Observation on Retroactivity
The 2006 Act does not clearly address its retroactivity. Claims concerning allegedly diluting marks that first were used after the effective date of the 2006 Act clearly will be governed exclusively by the 2006 Act. On the other hand, whether or not the FTDA or 2006 Act will govern continuing uses that commenced before the effective date of the 2006 Act is open to debate. The Supreme Court indicated in Landgraf v. USI Film Prods., 114 S.Ct. 1483 (1994), that it will presume non-retroactivity of federal statutes that attach new legal consequences to events completed before the statute’s enactment. In the case of the 2006 Act, however, a court may determine -- depending on whether the changes in the law would yield a different result given the particular facts of the case -- that Landgraf does not apply. Moreover, a court might determine that Landgraf does not apply if the violation continues after the effective date of the 2006 Act. (For example, several courts held that the FTDA applied to dilutive uses that commenced before enactment of the FTDA but continued after enactment. In those cases, however, the only available remedy was prospective injunctive relief. Damages, which address past conduct, were unavailable.) In light of this uncertainty concerning retroactivity, one must consider the implications of both the FTDA and 2006 Act, at least in those circumstances in which the alleged violator’s use commenced before the 2006 Act’s effective date. by John C. Nishi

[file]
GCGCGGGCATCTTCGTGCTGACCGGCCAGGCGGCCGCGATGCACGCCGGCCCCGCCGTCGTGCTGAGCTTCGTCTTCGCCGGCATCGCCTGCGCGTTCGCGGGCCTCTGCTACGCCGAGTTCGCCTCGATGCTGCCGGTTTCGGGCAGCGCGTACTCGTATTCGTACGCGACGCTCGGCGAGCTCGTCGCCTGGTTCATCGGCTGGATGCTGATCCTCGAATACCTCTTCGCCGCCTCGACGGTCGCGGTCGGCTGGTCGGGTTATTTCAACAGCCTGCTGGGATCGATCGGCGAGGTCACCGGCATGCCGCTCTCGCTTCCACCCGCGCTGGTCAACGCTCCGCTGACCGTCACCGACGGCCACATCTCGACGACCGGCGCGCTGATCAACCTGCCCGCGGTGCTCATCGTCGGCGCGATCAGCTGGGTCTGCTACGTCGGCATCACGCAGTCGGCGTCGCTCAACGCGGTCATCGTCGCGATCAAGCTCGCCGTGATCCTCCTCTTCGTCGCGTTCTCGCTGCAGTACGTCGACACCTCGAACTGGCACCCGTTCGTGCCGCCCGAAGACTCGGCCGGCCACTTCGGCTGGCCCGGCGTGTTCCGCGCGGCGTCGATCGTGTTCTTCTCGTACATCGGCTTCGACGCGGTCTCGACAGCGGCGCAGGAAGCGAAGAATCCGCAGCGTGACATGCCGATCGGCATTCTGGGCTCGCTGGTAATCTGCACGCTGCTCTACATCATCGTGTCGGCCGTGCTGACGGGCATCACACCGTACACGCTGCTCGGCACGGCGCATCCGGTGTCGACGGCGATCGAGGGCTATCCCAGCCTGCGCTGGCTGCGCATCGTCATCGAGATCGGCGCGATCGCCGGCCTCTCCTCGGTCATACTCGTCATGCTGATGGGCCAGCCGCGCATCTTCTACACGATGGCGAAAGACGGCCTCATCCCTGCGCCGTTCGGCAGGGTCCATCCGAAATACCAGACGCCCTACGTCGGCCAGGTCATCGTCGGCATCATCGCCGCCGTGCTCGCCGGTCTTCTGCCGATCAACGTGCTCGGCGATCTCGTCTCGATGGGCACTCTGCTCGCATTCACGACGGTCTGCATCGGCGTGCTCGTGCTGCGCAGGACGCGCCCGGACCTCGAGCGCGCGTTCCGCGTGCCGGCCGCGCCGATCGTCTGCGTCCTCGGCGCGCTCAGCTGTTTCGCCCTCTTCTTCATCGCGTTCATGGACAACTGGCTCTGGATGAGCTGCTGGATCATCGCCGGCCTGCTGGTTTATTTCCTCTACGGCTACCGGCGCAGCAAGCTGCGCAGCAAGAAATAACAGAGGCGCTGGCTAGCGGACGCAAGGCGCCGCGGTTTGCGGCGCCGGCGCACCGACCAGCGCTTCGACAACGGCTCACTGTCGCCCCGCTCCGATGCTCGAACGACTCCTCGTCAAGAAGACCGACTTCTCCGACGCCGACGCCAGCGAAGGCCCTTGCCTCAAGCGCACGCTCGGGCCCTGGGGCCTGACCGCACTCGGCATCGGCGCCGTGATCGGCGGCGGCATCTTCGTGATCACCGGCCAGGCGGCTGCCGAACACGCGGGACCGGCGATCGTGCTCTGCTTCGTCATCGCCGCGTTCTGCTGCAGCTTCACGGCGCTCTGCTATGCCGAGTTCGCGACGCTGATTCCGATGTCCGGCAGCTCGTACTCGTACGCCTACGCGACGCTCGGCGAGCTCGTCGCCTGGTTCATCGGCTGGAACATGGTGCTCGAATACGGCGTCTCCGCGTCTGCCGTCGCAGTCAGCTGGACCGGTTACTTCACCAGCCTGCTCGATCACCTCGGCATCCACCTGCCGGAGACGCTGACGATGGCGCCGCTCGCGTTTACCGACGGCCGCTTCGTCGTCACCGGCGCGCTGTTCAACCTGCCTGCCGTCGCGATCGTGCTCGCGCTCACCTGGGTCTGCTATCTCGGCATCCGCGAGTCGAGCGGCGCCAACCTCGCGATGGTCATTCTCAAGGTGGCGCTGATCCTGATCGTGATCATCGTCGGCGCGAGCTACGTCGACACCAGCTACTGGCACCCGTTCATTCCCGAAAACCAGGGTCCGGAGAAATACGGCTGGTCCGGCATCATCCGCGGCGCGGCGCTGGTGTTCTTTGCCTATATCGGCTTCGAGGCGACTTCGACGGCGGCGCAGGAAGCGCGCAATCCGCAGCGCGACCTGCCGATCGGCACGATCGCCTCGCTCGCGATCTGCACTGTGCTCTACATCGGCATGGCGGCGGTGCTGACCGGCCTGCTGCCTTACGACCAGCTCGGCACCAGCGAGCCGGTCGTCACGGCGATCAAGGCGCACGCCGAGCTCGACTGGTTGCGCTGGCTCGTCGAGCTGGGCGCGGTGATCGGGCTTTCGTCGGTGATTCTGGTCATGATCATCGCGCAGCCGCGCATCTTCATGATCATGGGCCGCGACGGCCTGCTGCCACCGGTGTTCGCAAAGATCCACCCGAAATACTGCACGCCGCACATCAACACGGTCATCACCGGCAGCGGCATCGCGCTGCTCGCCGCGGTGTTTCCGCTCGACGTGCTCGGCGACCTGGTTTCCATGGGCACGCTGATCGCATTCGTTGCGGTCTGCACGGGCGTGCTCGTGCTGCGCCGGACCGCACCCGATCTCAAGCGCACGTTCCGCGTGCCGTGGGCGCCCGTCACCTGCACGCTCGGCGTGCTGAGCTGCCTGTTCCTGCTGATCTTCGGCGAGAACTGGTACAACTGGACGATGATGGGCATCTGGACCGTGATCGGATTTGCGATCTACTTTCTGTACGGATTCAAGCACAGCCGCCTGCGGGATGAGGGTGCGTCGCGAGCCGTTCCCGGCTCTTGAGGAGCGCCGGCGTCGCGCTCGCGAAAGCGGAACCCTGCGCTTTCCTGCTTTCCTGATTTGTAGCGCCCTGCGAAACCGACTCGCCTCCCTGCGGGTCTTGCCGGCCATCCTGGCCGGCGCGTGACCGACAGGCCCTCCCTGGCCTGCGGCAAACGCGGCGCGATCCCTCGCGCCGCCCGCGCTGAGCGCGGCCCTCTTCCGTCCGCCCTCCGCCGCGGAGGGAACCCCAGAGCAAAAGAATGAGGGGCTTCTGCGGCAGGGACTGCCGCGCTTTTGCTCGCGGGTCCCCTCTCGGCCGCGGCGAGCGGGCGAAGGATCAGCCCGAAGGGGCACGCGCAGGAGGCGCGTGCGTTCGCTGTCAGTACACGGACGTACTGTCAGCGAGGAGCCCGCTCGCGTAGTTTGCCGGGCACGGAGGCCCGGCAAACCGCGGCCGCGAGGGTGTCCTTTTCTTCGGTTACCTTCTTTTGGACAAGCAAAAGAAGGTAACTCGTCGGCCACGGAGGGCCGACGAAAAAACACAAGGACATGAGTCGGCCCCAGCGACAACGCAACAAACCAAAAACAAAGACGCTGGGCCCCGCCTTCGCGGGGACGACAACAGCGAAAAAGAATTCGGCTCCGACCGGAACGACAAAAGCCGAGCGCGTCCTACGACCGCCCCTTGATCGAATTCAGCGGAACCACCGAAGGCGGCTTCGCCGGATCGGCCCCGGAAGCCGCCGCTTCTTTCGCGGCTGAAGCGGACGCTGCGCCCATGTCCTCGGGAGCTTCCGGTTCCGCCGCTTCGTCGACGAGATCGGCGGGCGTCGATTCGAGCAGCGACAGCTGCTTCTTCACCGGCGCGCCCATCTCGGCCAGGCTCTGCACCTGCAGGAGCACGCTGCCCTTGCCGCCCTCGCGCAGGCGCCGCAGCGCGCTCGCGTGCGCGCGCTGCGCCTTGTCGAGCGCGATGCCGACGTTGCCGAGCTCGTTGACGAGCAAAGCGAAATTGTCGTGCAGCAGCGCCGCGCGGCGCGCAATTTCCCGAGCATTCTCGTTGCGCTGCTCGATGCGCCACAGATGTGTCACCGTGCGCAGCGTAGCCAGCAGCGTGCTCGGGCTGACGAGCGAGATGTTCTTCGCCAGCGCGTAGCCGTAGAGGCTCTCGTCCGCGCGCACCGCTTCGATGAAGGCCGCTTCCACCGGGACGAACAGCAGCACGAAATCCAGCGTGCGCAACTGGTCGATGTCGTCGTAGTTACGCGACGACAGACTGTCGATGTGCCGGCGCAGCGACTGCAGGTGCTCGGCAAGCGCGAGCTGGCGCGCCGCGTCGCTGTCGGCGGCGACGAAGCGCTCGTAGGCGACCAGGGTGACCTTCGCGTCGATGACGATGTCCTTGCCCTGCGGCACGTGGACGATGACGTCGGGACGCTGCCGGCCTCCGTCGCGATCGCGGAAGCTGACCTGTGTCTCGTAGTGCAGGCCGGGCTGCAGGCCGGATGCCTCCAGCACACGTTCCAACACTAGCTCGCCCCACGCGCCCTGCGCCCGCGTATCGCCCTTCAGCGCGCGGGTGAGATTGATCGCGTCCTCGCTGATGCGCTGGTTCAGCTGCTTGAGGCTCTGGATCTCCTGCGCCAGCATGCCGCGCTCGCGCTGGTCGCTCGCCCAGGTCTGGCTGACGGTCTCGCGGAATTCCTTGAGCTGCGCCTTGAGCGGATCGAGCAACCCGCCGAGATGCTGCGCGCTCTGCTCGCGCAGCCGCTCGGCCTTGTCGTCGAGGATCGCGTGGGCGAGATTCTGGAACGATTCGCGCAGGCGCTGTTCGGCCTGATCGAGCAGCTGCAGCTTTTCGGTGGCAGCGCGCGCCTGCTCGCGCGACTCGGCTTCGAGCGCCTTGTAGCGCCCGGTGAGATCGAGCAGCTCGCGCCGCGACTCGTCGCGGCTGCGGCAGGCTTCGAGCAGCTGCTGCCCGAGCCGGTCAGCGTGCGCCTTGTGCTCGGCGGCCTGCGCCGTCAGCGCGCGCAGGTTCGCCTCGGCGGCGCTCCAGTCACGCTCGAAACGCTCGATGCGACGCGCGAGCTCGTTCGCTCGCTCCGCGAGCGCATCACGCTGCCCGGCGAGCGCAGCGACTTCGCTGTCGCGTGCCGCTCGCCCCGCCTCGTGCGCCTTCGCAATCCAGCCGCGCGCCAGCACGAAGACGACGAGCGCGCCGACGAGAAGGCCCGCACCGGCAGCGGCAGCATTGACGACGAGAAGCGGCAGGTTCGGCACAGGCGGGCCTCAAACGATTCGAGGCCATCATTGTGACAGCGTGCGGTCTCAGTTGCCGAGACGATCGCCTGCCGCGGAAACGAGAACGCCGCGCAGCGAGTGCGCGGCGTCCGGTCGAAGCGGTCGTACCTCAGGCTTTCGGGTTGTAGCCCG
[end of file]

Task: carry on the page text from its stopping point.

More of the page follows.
Mr. Nishi is a Member in the Firm’s Ann Arbor office, with extensive expertise in trademark and copyright counseling, licensing, prosecution, transactional matters and litigation. John can be reached at (734) 623-1938 or [email protected]